UK still languishing down DSL league

Despite booming take-up, the UK is still playing second fiddle to the likes of Iceland

Britain is still lagging behind many other industrialised countries in the take-up of DSL broadband services, despite the broadband boom of the past 18 months.

Figures released at the Broadband World Forum on Tuesday by the DSL Forum showed that the UK isn't in the top 20 countries when it comes to the percentage of phone lines that have been converted to DSL.

South Korea leads the way with almost 30 percent of its phone lines having been converted to DSL as of 30 June this year. No other country makes it over 20 percent, which is the DSL Forum's measure of mass-market status, but Japan, Germany, Canada, Italy and France all register in the top 20 alongside less powerful nations like Iceland and Estonia.

The United States and Russia, along with the UK, are the only G8 nations not to make the top 20. Twentieth place on the list went to the Netherlands, with 5.43 percent of its phone lines upgraded to DSL.

It's not all bad news for Britain, though. The DSL Forum's figures show that the number of UK households with DSL jumped by 94.1 percent during the first six months of 2003, second only to Israel. This follows several advertising campaigns, and two price cuts from BT Wholesale -- the major supplier of DSL in Britain.

Dr Paul Reynolds, chief executive of BT Wholesale, told the Broadband World Forum that BT now has more than 1.25 million DSL customers -- equivalent to 5.9 percent of households in the 80 percent of areas where the technology is available. It is though that this works out at just under 5 percent of all households.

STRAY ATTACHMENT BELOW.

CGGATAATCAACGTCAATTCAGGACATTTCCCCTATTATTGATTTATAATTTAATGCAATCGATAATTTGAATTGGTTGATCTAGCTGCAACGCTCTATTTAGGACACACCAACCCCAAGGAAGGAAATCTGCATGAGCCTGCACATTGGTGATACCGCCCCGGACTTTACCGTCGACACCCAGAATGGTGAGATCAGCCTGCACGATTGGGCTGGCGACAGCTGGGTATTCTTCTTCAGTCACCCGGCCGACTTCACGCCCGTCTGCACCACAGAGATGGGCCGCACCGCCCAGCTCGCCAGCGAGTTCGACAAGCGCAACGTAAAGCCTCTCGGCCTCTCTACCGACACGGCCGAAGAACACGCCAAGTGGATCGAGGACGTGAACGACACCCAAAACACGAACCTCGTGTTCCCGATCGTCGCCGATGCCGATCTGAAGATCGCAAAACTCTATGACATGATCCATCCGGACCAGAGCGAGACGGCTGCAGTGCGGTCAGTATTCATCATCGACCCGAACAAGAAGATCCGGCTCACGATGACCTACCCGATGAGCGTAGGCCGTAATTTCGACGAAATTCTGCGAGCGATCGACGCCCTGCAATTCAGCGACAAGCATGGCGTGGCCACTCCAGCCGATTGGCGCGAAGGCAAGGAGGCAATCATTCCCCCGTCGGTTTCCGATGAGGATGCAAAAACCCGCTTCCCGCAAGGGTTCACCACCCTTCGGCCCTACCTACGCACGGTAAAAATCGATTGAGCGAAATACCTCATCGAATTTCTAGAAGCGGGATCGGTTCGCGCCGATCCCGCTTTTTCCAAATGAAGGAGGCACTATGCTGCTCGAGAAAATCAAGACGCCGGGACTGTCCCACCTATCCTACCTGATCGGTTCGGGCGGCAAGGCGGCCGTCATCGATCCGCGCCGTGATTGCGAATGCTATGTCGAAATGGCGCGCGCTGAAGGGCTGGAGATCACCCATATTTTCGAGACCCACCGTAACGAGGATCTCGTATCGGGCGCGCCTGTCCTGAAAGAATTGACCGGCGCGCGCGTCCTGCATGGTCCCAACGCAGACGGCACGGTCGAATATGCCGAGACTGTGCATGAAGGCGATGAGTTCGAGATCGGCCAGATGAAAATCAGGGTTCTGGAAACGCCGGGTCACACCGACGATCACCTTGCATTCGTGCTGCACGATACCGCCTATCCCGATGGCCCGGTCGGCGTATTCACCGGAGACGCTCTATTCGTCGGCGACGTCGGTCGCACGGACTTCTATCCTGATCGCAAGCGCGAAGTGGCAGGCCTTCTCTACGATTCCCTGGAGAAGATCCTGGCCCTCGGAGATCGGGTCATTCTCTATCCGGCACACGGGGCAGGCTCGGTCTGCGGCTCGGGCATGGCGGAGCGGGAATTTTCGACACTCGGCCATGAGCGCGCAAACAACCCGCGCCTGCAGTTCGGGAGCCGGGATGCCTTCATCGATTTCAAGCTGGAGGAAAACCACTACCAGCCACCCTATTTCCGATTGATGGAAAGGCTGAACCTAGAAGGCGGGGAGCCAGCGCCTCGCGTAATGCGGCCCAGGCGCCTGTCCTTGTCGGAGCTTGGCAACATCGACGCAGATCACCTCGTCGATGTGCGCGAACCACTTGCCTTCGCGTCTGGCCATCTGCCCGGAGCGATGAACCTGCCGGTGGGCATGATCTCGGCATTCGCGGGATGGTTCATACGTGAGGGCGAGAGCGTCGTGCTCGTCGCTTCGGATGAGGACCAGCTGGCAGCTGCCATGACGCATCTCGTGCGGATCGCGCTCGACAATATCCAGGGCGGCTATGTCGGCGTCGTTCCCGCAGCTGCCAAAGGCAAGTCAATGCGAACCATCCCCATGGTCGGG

According to Tim Johnson, founder of Point Topic -- the analyst firm that carried out the DSL Forum's research -- the UK should soon break into the top 20.

"The key question is whether BT can carry on adding over half a million new connections every six months, as they're presently achieving. I think BT will manage that," Johnson told ZDNet UK.

It is understood that BT is currently adding more than 20,000 new wholesale DSL customers every week. If this is sustained, or even increased, then BT should be on track to hit its target of 5 million DSL users by 2006.

Johnson added that if the take-up of cable broadband was also included then the UK would fare better against international rivals.

The DSL Forum also reported that a total of 10.7 million more DSL customers were added in the first six months of 2003, bringing the total number of subscribers worldwide to 46.7 million.

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